Creating Different Lighting Scenarios in a Space
take a look at these two rooms. It's living rooms. It's a living room. It's anybody's living room. It's nothing. Fancy nothing. Plane. It is just a nice, homey, wonderful living room. Two couches over here. Those were the same two couches over there. That Sandra texting on the job. The bride wasn't there yet. It's OK. Now look at that red chair over there. Look at where the red chair is in relation to the window. I took the red chair. I grabbed a silver tray silver tray, see it right over here and took a picture of the flower girls shoes. Why does it look like this? It looks like this because the light is coming in at an angle. And once I've exposed correctly exposure comp minus 1.3. That red chair becomes a black background. There's no light on the chair. The light is on the subject. Take out the tray, take out the shoes, Poppins and flowers. Okay. I did those things. Then the bride arrived. I wanted to give her flower girl a gift. And she said, Hey, I want to get my flower girl a gif...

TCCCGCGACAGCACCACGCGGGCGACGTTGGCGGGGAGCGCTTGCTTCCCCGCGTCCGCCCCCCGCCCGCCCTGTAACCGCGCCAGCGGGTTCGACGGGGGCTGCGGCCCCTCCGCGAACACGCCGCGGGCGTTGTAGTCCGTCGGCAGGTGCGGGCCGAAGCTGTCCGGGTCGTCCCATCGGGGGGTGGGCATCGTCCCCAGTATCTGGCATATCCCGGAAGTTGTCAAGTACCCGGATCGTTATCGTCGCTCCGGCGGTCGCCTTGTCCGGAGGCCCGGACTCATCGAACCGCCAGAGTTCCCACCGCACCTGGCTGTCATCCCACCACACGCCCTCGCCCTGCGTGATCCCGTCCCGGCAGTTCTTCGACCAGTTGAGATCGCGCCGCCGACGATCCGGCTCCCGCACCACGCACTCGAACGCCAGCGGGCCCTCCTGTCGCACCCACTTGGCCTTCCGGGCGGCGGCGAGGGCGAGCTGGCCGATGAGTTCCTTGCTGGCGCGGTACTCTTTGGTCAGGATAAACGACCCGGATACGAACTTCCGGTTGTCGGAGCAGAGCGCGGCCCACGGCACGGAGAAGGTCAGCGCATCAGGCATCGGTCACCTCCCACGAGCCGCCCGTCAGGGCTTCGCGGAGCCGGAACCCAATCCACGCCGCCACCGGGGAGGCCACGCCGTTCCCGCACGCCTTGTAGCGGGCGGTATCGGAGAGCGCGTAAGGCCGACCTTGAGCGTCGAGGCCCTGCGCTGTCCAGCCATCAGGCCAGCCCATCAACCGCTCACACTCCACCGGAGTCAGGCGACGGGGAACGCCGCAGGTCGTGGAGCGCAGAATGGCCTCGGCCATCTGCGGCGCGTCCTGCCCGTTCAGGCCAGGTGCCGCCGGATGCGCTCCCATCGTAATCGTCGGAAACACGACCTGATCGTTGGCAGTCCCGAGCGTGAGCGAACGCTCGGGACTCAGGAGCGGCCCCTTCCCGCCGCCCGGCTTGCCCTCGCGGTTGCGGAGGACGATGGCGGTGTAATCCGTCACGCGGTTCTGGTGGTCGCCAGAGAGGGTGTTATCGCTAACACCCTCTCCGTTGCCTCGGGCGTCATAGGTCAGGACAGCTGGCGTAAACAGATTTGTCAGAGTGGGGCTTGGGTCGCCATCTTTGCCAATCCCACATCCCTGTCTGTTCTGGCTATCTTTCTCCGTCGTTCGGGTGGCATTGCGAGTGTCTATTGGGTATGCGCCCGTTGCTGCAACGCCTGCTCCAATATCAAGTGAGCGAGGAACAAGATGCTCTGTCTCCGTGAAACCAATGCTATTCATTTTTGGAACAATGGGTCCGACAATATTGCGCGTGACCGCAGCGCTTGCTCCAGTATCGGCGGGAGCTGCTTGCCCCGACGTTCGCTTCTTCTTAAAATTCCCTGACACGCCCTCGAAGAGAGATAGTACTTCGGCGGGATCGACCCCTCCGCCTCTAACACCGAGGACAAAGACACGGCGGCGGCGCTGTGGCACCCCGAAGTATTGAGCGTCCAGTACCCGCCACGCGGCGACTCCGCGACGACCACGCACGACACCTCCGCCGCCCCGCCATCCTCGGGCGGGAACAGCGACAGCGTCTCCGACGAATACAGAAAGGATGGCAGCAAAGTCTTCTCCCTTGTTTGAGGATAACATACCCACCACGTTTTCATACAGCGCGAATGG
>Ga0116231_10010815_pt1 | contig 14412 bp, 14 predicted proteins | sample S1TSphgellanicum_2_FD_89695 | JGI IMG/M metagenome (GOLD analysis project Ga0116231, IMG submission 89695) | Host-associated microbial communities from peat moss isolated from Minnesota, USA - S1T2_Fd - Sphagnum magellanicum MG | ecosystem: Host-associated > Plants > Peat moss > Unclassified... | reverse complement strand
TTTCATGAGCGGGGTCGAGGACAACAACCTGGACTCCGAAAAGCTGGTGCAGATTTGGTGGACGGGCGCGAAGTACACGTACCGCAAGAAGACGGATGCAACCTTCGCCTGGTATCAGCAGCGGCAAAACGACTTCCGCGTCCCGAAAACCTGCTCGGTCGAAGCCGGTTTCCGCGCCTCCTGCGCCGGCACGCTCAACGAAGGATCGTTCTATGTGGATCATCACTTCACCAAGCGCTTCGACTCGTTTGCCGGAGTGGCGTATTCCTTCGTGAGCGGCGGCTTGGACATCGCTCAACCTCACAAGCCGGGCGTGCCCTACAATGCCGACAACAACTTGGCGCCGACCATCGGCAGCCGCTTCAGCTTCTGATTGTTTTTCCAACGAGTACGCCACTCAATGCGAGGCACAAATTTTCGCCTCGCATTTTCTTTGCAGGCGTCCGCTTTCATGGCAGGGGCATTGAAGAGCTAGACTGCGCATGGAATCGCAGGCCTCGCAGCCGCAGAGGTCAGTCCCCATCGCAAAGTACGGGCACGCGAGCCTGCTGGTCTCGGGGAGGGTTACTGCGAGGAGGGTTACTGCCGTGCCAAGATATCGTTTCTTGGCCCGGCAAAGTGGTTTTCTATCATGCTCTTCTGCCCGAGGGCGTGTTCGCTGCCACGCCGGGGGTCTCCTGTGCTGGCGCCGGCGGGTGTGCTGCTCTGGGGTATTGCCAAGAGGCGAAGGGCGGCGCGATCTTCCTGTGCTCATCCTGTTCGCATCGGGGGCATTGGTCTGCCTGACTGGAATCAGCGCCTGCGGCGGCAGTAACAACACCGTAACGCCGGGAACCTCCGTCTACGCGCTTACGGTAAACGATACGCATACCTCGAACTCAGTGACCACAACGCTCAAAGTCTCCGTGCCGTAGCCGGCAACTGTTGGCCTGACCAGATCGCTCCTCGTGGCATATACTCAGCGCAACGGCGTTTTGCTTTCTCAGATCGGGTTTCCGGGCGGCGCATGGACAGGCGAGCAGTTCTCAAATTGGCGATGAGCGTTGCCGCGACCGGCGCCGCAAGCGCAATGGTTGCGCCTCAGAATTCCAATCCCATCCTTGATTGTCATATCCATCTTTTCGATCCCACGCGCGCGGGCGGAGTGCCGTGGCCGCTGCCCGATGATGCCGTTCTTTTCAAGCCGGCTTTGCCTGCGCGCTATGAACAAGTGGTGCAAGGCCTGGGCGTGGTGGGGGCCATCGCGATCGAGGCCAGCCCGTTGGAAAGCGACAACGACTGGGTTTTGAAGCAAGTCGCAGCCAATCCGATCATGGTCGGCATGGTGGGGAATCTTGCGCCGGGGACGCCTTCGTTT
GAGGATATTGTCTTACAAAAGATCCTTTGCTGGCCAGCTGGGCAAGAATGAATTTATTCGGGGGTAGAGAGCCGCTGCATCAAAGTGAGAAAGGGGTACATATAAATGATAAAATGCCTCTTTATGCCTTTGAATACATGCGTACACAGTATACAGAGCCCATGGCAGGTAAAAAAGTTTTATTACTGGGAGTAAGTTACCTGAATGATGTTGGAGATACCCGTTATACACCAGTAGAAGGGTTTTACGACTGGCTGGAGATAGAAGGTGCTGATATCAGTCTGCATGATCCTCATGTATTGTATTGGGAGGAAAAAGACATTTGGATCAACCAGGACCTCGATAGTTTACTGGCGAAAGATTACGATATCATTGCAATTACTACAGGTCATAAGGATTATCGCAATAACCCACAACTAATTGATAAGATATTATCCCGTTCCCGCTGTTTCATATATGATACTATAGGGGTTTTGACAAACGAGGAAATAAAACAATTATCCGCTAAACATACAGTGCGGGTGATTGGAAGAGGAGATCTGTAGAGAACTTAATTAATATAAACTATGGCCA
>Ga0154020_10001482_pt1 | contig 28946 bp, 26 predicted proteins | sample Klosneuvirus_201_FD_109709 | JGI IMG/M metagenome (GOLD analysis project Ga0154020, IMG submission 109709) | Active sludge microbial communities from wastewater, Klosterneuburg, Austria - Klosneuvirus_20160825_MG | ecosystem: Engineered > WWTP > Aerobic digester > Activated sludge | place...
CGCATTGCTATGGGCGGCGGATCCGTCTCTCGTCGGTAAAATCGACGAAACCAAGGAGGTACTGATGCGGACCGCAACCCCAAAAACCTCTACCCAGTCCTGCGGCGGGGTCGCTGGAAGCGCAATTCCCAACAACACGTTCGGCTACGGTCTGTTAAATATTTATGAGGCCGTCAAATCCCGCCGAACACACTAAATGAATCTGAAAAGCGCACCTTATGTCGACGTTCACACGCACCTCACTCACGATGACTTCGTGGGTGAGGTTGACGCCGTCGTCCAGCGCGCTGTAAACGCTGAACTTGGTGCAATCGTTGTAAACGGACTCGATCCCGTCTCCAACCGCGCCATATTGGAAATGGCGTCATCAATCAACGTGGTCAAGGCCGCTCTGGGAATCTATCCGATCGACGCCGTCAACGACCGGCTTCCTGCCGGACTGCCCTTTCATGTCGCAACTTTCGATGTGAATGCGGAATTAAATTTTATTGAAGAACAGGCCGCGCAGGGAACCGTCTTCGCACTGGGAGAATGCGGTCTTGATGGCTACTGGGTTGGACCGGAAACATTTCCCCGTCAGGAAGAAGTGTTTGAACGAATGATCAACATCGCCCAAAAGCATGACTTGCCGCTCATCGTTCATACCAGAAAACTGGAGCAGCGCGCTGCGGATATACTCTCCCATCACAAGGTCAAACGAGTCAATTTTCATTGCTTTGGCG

t. Where should I sit on? I said. I would just sit right there. This is the sofa that has the window at her back. What's happening here? The little girl sits here. The light comes through, illuminates the bride's hair, lights up the little girl F 22 So the focuses mostly on her. But the bride is also still largely and focus because she's still on the same focal plane if exposure compensation only down about a stop. But it was deliberate. Having the little girl sit there was deliberate. Sometimes these things happen and you can't pick where they're gonna be. But if they ask you Hey, where should I sit? Or if they're like, Hey, I want to give my flower girl a gift You could be like, Great. Just have a seat right here because you know what you're looking for. Same house. The room right next to it had these beautiful windows and a nice piano. So I started off with the shoes right there on the panel. You see, right there the curved lit of the piano shoes put the shoes on, the curve lit of the piano. It is not any sort of magic. It's just me crawling around on the furniture. 85 millimeters F 14 exposure compensation minus three because of all of that darkness. Same room, totally different lighting scenario. She wanted me to shoot the invitation. I put them on the exact same silver tray that the little girls shoes were sitting on. Put it close to the window, flat on the ground. Nice, flat light. I'm not looking for anything crazy here. I just want it to be even So I've already showed you that by putting the rate the shoes on the piano, I get directional light. Now. I just put this stuff directly on the floor, and it's flat because of the angle of light. Sort of hard to see the exit data, but the important take away is it's a F 71 so that everything is in focus because again, invitations kind of important. Then I turned around dresses in the window. They're the settings, so you can see I'm working through these rooms with different lighting scenarios and what's making them different. Different lighting scenarios is because I'm coming at them from different angles, so the dresses air in those windows. The bride goes to get ready. I have her directly face into the window like that exposure compensation at negative 1.7 brides faces perfectly exposed. The rest of the room darkens down. In contrast, I go from there to there by just changing a lens and not moving at all. Same lighting pattern. She's in the same spot. There you go. Same lighting pattern. Brides still in the same spot. Remember that room with the red chair that we shot the little girls shoes on? I went in there and shot through the door, going back and forth with the same lenses, seeing the scene in color and seeing the scene in black and white feels different, doesn't it? And for a finale, I went back to the space where the bride is getting ready. You see where she's standing right there. I just had her sit down on the ground instead of shooting with the light at my side, the way I am here, the lights coming directly onto her face. But I'm in a side angle. I stood with the light to my back, so I'm literally standing with my back against those windows up on a little step stool or a chair or a piano bench thing was actually on the piano bench 85 14 at So you see that in a quick, crazy 45 minutes? Max, Um, I was able to use two rooms to make a variety of different images that look like they could have been shot in a variety of different places. It's about learning your gear. It's about being able to assess the light from different angles. Sometimes it's about standing on the hood of your rental car. You got to do what you gotta dio I am in a high school parking lot. The sun kept popping in and out of the clouds and in and out of the clouds and was trying to find somewhere that I could go to take this great image of the bride and groom like I just saw this picture of them walking through this field. I was in Wisconsin, it was amazing, and I fail in the path. I found a field, and the light was coming from the right angle on. It was peeking in and peeking out, but I couldn't get myself at the right angle. And so I climbed up on the roof of the rental car for that for the first time, I've got my 24 to 1 20 millimeter at play. I like that lens. I don't use it a ton. Um, I use it enough that it's sort of paid for itself. It's sort of worth it, but it was a good versatile ends for this situation. But sometimes you get all of those things together. The light, the background, the composition, the subject, the gear. But your angle is just kind of off. So get down or get up or go to the side or move around. You can keep going.